Fiona Moola

Dr. Fiona Moola is a scientist, professor, and director of the HEART Lab at Holland Bloorview Kids Rehabilitation Hospital and Ryerson University. Dr. Moola is looking for a MA/PhD student to undertake QUALITATIVE & ARTS-BASED RESEARCH in VISUAL ARTS. Specifically, the desired MA/PhD student will do their thesis on investigating the complex relationship between children and youth with disabilities and the visual arts, in Ontario. The student will be utilizing an arts-based research methodological approach, to generate sociological knowledge by exploring the artistic experiences and artistic creations of children and youth with physical disabilities in Ontario. This will be a funded MA/PhD.

(Master of Arts)

Those interested, please send your CV and cover letter, with the Subject Heading ‘Paintbrush Study – MA Student Application’ to Nivatha Moothathamby at
Kelly O’Brien

Dr. Kelly O’Brien’s research is focused on episodic disability and rehabilitation in the context of HIV and chronic disease. Her Episodic Disability and Rehabilitation Research Program includes profiling the episodic nature of among adults aging with HIV over time (Episodic Disability Framework), examining effectiveness of rehabilitation interventions (physical activity and exercise interventions) on health and disability outcomes among adults living with HIV (Community-Based Exercise Study), and developing and assessing the properties of patient-reported outcomes (PROs) of disability (HIV Disability Questionnaire (HDQ).

Jennifer Rabin My research has two primary directions. As the neuropsychology lead in the Harquail Centre for Neuromodulation, my research characterizes the cognitive, behavioural, and psychosocial changes associated with novel neuromodulation strategies. This includes low-intensity focused ultrasound (FUS) to open up the blood-brain barrier in patients with Alzheimer’s disease, and high-intensity FUS to treat severe psychiatric and neurological conditions, like depression, obsessive-compulsive disorder and essential tremor. Another line of my research combines multi-modal neuroimaging with sensitive cognitive measures to better understand how lifestyle factors may delay the onset and progression of dementia. MSc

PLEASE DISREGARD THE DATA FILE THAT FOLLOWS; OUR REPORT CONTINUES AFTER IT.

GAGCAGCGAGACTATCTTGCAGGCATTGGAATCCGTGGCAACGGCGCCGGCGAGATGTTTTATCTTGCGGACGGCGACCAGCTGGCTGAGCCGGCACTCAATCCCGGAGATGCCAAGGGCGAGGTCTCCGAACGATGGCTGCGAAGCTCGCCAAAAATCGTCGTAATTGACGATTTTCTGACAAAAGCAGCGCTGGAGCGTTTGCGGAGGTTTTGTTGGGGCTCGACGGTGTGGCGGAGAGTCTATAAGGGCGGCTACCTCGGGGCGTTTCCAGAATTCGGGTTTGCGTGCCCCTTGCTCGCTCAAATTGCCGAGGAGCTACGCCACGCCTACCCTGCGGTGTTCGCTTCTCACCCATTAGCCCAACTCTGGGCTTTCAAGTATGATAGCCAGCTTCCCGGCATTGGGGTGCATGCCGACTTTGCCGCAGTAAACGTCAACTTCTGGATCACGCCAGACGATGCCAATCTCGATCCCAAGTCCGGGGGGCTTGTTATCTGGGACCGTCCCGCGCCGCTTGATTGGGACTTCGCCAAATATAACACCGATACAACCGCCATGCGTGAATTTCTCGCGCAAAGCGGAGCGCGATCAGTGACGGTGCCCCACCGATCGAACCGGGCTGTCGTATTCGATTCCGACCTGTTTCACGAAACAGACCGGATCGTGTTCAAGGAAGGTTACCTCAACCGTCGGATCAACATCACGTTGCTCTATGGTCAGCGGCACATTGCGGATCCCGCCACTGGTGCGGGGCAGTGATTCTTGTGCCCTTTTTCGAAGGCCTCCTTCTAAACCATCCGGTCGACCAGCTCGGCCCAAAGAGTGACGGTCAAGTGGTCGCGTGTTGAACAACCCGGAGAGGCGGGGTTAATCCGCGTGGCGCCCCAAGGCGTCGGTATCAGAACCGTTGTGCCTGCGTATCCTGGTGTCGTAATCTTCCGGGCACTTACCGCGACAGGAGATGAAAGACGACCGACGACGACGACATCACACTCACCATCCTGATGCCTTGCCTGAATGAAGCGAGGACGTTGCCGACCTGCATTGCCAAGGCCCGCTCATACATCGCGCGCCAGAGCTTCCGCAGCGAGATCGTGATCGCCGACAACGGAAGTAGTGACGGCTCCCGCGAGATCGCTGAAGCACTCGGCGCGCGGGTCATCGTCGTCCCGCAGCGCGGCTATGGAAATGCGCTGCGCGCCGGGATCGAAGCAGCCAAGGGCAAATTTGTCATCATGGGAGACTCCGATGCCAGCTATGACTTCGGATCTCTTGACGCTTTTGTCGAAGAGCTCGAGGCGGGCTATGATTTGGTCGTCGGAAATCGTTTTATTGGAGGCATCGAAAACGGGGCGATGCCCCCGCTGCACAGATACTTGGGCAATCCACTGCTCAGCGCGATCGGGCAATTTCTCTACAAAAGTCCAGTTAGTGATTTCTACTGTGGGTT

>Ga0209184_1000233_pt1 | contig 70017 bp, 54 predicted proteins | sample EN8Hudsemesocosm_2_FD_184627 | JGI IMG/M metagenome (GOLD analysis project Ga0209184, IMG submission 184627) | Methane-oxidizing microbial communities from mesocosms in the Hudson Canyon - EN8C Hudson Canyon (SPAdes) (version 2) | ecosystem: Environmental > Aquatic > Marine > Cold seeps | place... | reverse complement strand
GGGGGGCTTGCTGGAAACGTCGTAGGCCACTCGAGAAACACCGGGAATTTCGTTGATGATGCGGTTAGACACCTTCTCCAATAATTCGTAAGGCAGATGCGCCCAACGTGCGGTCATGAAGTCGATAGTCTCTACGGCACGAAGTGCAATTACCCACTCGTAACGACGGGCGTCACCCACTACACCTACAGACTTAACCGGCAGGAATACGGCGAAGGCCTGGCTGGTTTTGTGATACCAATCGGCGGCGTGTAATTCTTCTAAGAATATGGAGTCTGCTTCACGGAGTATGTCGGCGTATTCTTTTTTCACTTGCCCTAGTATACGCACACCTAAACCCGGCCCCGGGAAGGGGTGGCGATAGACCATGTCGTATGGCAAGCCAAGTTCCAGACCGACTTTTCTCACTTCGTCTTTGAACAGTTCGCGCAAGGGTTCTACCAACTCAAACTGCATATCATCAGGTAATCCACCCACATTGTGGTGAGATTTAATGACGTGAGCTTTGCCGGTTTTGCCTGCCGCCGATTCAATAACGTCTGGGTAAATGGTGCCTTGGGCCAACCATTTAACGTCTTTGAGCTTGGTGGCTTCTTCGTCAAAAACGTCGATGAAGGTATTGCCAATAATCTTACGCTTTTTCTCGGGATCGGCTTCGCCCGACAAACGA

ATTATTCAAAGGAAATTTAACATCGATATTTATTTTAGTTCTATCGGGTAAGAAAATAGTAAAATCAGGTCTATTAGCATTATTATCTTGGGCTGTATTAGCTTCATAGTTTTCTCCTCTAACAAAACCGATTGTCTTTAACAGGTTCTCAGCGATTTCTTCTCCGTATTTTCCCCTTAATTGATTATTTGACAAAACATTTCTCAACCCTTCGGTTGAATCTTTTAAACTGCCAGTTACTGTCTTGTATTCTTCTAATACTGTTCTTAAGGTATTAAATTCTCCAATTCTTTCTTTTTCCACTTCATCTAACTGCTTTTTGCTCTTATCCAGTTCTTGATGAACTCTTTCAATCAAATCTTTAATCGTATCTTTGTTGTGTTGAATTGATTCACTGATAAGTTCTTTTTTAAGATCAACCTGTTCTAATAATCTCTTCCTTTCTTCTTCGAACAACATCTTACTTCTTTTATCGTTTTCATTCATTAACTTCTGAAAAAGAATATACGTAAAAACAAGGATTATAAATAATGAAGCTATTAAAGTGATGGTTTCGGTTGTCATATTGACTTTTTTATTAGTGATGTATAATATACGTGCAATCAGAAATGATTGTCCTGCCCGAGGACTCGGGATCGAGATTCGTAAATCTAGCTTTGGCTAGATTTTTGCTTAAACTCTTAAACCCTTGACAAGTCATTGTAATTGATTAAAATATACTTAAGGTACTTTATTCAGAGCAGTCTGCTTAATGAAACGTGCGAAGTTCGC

Timothy Ross

Dr. Ross is a Scientist at the Holland Bloorview Kids Rehabilitation Hospital. He is also a Registered Professional Planner and an Assistant Professor (status) with the Department of Geography and Planning at the University of Toronto.

Dr. Ross’ research explores how children with disabilities and their families experience and view their community spaces (e.g., schools, playgrounds, hospitals, transportation environments). This research is oriented toward planning and designing more accessible and inclusive communities that account for the presence and diversity of childhood disability. His research program currently looks at four key topics: (1) education access, (2) transportation and mobility, (3) inclusive play, and (4) addressing institutional ableism. Questions about ableism and its normalcy within the planning and design of our built environments, services, and systems are central to Dr. Ross’ research.